Requires Photography

Small offering dish/lid

Napatan Period, reign of Siaspiqa
487–468 B.C.

Findspot: Nubia (Sudan), Nuri, Pyramid 4 (Siaspiqa), SE foundation dep.


Overall: 3.2 x 10.8 cm (1 1/4 x 4 1/4 in.)

Accession Number


Medium or Technique


Not On View


The Ancient World



Common in grave, tomb, and temple contexts, small vessels such as this example are often called “offering bowls/dishes” or, because of their small size, “model bowls.” In ancient times they could be used for the presentation of offerings at a tomb or temple or as model offerings in and of themselves. Some were also employed as lids for jars with mouths of appropriate diameter. Such dishes/lids are most often made of medium to coarse grades of clay. Knife-cut or cord-cut bases are common, though rounded bases occur as well. Frequent irregularities or asymmetry in shaping reflect fast work and mass production.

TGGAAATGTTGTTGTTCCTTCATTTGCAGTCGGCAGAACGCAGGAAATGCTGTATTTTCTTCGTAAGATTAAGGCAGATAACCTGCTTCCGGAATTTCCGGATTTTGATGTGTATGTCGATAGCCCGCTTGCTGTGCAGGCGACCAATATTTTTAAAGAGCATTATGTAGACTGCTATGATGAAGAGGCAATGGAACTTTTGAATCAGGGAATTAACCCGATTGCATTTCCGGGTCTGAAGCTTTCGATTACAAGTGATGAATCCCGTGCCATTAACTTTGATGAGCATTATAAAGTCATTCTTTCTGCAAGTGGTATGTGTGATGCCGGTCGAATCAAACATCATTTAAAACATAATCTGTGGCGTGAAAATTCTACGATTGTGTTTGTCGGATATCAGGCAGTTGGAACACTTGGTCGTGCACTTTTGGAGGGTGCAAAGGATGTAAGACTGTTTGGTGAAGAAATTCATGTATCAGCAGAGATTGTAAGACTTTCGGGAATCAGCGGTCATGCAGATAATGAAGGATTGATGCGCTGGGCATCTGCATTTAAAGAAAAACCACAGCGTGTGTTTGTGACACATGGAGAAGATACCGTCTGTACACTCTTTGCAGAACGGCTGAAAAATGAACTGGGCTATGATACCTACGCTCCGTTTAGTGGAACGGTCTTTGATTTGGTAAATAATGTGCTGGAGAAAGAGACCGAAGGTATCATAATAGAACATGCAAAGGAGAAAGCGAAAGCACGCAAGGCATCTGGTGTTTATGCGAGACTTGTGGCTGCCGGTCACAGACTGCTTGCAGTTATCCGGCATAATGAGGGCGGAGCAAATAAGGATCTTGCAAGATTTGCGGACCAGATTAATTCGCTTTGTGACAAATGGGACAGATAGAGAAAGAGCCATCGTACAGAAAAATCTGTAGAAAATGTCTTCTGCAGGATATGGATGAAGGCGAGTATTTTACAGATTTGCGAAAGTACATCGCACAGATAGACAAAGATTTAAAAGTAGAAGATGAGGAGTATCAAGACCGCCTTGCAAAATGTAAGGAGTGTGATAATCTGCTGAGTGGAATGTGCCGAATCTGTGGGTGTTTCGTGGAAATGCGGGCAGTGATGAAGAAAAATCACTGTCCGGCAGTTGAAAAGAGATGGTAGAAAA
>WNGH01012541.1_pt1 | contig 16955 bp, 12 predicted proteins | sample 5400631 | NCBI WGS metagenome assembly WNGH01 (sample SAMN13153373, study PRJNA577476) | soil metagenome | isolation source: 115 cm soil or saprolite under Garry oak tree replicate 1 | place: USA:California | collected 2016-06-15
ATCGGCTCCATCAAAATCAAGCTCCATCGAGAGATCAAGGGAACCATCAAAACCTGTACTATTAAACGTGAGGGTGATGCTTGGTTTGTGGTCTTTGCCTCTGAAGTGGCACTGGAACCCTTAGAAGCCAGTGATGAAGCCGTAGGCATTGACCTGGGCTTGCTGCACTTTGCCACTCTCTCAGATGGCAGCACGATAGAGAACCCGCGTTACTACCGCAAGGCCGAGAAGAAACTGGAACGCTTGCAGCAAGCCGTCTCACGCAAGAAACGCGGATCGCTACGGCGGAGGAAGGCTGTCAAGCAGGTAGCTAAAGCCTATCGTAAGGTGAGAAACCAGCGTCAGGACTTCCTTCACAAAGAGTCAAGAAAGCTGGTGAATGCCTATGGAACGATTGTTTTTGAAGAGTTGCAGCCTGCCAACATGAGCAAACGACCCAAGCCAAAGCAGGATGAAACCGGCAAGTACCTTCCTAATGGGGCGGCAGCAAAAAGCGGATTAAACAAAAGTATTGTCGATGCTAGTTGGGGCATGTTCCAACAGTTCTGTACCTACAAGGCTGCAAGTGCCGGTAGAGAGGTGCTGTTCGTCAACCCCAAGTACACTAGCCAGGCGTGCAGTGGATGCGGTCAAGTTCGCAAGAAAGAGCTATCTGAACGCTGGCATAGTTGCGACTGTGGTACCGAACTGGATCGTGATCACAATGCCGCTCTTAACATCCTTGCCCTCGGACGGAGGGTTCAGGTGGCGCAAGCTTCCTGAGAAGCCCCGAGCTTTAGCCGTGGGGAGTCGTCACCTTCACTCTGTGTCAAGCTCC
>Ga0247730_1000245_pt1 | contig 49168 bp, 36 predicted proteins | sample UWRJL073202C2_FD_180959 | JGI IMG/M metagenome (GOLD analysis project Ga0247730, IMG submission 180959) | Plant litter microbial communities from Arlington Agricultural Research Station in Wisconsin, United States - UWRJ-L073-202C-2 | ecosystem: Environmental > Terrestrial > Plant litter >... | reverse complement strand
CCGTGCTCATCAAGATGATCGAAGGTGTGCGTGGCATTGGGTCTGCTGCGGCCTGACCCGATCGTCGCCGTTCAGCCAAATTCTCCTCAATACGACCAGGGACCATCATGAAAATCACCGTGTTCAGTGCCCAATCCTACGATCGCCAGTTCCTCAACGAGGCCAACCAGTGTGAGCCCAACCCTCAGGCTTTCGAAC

From Nuri, Pyramid 4 (tomb of Siaspiqa), SE foundation deposit. Excavated by the Harvard University–Boston Museum of Fine Arts Expedition; assigned to the MFA in the division of finds by the government of the Sudan.

(Accession Date: August 10, 2006)

Credit Line

Harvard University—Boston Museum of Fine Arts Expedition